Total Pageviews

Bebop Spoken There

Abdullah Ibrahim: "For me jazz is the highest form of music." - (DownBeat, September 2019).

Archive

Daily: July 6 - October 27

Precarity John Akomfrah’s film (2017, 46 mins) about Buddy Bolden - Baltic Centre for Contemporary Art, Gateshead Quays, South Shore Road, Gateshead NE8 3BA. Tel: 0191 478 1810. Screenings at intervals during the day. Part of Akomfrah's exhibition Ballasts of Memory. Exhibition (daily) July 6 - October 27. 10:00am-6:00pm. Free.

Today Saturday August 24

Afternoon

Jazz

Precarity John Akomfrah’s film (2017, 46 mins) about Buddy Bolden (see above).

Mellow Baku - St Augustine's Parish Centre, Larchfield Street, Darlington DL3 7TG. 12:30pm. £10.00. (under 16s free). Line-up: Mello Baku (vocals), John Hallam (reeds), Andy Dickens (trumpet), Ian Bateman (trombone), Tom Kincaid (piano), Rachel Hayward (guitar, banjo), John Day (double bass), Nick Millward (drums).

Jo Harrop w Paul Edis Trio - Ushaw College, Ushaw DH7 9RH. 1:00pm. £10.00. Ushaw Jazz Festival.

Boys of Brass - Bill Quay Beer & Music Festival, Brack Terrace, Bill Quay, Gateshead NE10 0TT. 3:00-4:30pm. (Festival 1:00-11pm). Tickets: £10.

Xhosa Cole-Francis Tulip Quintet - Ushaw College, Ushaw DH7 9RH. 4:00pm. £8.00. Ushaw Jazz Festival.

Evening

Matt Anderson & Paul Edis - Ushaw College, Ushaw DH7 9RH. 6:00pm. £6.00. Ushaw Jazz Festival.

Tony Kofi & the Organisation - Ushaw College, Ushaw DH7 9RH. 8:00pm. £14.00. & £12.00. Ushaw Jazz Festival.

Picturehouse Deluxe + Kay Greyson - Bobik’s, Punch Bowl Hotel, Jesmond Road, Jesmond, Newcastle NE2 3JY. 8:00pm. £5.00. Line-up: Georgia Turnbull (vocals & keys), Thomas Dixon (reeds), Jamie Mackay (guitar), Adam Cornell (bass), Ben Fitzgerald (drums).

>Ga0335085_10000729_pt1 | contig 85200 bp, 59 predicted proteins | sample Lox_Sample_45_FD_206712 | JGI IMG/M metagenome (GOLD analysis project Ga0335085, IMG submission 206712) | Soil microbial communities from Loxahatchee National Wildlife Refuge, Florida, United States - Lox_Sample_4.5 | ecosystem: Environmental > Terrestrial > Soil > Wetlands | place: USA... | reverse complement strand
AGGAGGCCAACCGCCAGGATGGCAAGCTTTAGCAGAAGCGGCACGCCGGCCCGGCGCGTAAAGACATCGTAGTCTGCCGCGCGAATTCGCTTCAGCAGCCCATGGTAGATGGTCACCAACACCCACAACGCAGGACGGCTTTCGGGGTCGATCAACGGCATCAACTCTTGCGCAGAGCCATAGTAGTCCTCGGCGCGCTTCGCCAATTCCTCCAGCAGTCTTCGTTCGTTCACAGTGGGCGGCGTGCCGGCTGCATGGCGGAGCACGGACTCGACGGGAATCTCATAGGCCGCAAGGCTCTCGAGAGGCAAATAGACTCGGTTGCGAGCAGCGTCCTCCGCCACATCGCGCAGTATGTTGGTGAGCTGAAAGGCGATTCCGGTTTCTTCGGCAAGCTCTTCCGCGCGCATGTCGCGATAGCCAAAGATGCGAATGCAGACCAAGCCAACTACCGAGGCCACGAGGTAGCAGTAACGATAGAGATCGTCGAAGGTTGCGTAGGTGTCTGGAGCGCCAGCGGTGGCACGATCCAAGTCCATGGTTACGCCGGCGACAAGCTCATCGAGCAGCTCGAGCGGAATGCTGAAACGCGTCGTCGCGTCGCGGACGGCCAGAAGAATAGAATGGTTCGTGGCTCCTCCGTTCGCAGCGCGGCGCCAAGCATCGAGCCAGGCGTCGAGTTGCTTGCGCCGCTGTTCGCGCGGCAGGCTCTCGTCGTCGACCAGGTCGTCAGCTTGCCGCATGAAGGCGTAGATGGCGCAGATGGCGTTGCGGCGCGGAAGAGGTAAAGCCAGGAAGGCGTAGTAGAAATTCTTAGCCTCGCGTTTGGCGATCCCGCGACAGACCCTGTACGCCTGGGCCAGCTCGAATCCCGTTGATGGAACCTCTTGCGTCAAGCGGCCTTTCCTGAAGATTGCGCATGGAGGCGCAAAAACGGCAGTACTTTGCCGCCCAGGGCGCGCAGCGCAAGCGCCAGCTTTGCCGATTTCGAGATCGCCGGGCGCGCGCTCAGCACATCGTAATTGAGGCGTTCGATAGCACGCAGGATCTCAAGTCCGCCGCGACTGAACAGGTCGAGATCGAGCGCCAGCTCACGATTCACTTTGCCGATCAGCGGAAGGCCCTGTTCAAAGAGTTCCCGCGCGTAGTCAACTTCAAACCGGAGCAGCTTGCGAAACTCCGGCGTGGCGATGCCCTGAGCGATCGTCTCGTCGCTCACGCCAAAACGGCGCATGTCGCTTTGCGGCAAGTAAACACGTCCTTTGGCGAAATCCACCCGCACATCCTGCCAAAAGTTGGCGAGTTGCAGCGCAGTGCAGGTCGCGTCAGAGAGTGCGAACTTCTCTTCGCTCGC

Jam session - Ushaw College, Ushaw DH7 9RH. 10:00pm. Free. Ushaw Jazz Festival.

Blues/Funk/Soul

Teresa Watson Band - Billy Bootleggers, Nelson St, Newcastle NE1 5AN. 9:00pm. Free.

To the best of our knowledge, details of the above events are correct but may be subject to alteration.

Friday, November 01, 2013

Paul Dunmall Sextet @ Cluny 2. October 29.

 Paul Dunmall (tenor  saxophone, flute &  pipes), Mike Fletcher (alto saxophone & flute), Percy Pursglove (trumpet), Mike Hurley (keyboards), Chris Mapp (double bass) & Mark Sanders (drums)
(Review by Russell/Photos by Ken Drew)
We were at his fiftieth and we reconvened this week on the occasion of his sixtieth. In between times some of us caught Paul Dunmall on numerous visits to Tyneside. Now in his sixtieth year, the self effacing reeds maestro looked no different with the passing decade and if anything, sounded better than ever. Dunmall assembled a sextet of ‘masters of their instruments’ to celebrate the milestone with a three date tour. In improv circles a three date tour constitutes a marathon stretch on the road, the equivalent of Led Zeppelin in their prime doing fifty eight nights out of sixty